Tourists face a lot of scams if they travel in Southeast Asia, but one especially nasty and hard-to-avoid one has been reported by the BBC. At Bangkok’s main airport, cops are accusing international visitors of shoplifting from the airport stores and then extorting money from them to drop the charges. Sometimes a “friendly translator” will help the desperate travelers, and then charge exorbitant fees for his services. This is a variation of the old “zig-zag” scam that is found in Thailand and other countries.
This reminds me of a shake down a couple of guys tried on me in Karachi, Pakistan. I had just left my hotel and was walking along the street when a car pulled up. The driver produced a card saying “Sindh Police” and the other guy said, “Give me your backpack, I need to search for drugs!”
I immediately had my doubts–the card was in English, their vehicle was unmarked, and neither guy wore a uniform. So I replied to them in a very loud voice “Show me some real identification!” They insisted on seeing my bag but neither got out of the car. Since we were on a busy street I kept telling them in a loud voice that I didn’t think they were police and wouldn’t give them anything until I saw some ID. As a curious crowd began to gather they got angry and said, “You better not have any drugs!” and drove off.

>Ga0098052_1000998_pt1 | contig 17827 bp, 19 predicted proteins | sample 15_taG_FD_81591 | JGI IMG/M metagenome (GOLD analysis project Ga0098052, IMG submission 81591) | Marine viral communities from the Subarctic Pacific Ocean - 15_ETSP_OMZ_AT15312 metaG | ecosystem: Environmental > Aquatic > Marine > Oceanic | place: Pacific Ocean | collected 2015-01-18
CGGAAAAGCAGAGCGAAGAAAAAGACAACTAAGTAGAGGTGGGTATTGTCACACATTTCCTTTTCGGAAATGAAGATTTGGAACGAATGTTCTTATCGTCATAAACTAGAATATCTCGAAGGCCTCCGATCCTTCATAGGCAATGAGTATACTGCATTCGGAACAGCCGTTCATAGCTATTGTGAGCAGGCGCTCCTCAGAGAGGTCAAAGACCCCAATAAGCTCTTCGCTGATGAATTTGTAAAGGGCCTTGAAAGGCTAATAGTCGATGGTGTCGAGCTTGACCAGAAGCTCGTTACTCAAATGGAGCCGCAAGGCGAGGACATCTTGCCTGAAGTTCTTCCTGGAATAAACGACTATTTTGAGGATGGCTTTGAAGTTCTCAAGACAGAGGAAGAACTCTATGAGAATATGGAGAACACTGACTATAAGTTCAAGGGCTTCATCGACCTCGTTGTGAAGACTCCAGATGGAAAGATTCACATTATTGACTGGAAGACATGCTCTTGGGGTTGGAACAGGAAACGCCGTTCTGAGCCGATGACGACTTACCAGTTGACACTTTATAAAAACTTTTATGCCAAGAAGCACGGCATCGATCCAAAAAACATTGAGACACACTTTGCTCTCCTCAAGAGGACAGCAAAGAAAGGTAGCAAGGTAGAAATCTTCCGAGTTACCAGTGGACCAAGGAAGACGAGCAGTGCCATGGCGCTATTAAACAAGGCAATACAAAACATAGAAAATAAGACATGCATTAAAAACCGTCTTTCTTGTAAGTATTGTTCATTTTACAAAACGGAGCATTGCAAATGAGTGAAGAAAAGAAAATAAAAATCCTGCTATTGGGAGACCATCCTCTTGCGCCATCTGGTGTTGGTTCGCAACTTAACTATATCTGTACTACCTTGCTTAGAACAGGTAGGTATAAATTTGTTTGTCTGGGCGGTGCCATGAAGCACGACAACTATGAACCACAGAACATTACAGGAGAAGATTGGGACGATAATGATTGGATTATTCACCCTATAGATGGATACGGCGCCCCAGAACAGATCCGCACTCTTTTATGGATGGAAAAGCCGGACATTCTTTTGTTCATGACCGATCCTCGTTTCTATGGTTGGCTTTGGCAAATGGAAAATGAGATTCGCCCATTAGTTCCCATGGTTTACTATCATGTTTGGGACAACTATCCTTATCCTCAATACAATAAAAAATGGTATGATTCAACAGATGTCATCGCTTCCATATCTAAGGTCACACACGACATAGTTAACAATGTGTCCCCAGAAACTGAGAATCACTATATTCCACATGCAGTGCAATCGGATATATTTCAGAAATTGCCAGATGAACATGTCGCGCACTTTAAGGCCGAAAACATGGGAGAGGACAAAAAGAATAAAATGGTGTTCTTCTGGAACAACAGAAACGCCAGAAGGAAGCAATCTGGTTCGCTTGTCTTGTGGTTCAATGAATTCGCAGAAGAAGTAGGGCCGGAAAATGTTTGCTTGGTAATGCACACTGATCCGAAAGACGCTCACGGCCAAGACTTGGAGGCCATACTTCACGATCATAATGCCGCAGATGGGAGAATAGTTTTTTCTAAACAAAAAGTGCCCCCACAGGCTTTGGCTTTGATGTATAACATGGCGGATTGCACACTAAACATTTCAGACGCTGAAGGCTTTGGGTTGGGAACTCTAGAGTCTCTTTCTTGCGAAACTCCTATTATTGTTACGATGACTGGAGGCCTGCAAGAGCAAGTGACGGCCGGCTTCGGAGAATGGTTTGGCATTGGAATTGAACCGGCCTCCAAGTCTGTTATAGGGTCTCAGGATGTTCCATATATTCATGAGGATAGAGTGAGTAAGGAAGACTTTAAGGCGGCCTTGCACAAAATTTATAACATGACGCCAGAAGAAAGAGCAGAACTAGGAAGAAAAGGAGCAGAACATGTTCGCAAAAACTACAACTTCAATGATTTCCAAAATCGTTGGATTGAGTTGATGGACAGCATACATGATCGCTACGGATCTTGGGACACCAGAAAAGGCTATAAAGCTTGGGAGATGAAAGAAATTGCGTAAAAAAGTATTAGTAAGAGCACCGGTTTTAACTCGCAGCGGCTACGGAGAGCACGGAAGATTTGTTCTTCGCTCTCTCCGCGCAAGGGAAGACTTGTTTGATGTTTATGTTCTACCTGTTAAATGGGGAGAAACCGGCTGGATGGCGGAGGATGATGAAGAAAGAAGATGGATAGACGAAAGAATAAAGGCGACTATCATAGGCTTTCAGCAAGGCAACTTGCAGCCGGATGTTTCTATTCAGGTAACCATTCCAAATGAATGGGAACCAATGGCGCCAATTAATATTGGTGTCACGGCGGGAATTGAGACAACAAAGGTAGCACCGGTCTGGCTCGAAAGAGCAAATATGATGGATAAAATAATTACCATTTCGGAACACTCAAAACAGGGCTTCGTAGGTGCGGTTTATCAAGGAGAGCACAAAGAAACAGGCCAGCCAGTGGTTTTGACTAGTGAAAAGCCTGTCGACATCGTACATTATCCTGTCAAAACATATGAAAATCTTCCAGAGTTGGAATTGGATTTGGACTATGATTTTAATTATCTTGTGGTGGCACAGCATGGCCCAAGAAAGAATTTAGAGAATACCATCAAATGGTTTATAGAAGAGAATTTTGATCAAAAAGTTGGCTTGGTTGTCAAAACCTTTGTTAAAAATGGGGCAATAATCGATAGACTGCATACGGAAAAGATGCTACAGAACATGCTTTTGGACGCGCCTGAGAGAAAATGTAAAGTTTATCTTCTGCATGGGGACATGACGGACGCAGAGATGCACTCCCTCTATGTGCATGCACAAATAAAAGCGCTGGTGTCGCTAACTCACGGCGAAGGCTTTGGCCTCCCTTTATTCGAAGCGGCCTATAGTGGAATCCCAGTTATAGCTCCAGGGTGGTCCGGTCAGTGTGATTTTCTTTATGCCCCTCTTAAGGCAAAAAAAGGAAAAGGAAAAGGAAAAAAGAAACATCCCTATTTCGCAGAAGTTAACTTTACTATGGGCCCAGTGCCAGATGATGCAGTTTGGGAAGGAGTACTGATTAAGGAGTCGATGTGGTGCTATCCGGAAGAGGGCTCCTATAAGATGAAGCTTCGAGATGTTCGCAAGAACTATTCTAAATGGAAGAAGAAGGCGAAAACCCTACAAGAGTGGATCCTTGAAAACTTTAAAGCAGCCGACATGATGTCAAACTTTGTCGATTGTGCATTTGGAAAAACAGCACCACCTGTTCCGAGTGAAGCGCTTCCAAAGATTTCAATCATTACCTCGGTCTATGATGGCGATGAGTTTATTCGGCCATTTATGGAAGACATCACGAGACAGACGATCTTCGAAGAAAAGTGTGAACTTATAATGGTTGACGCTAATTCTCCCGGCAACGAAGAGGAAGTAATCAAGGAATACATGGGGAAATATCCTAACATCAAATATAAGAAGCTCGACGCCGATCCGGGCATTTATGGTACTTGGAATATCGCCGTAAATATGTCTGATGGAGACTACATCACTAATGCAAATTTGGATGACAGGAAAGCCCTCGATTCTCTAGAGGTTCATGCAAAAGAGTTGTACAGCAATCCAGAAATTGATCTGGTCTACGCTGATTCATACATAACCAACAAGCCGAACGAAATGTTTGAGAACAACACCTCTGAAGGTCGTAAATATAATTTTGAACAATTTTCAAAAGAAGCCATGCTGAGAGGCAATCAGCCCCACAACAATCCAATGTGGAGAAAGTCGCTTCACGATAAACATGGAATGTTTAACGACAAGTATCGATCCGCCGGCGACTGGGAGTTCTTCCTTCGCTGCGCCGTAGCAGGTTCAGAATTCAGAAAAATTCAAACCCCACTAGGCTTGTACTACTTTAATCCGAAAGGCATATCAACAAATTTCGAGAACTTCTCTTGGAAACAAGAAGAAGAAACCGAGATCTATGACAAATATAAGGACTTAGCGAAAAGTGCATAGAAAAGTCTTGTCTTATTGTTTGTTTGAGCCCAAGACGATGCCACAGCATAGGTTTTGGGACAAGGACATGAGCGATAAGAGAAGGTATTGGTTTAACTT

I ran back to my hotel and told the manager all about it. He just shrugged his shoulders and said “Welcome to Pakistan.” I had managed to write down the license plate number but he told me the real cops would probably do nothing, so I let it go and continued with my trip.
My tactic worked against this particular trick, but wouldn’t work in the Thailand airport scam since the police really are police. While aware travelers can avoid many of the scams they face on the road, this is a tough one. If the cops are in on it, what can you do except cough up and complain to your embassy later? I guess avoiding the airport shops is the only way to reduce your chances of being robbed.
Have you been scammed while traveling? Tell us your story in the comments section.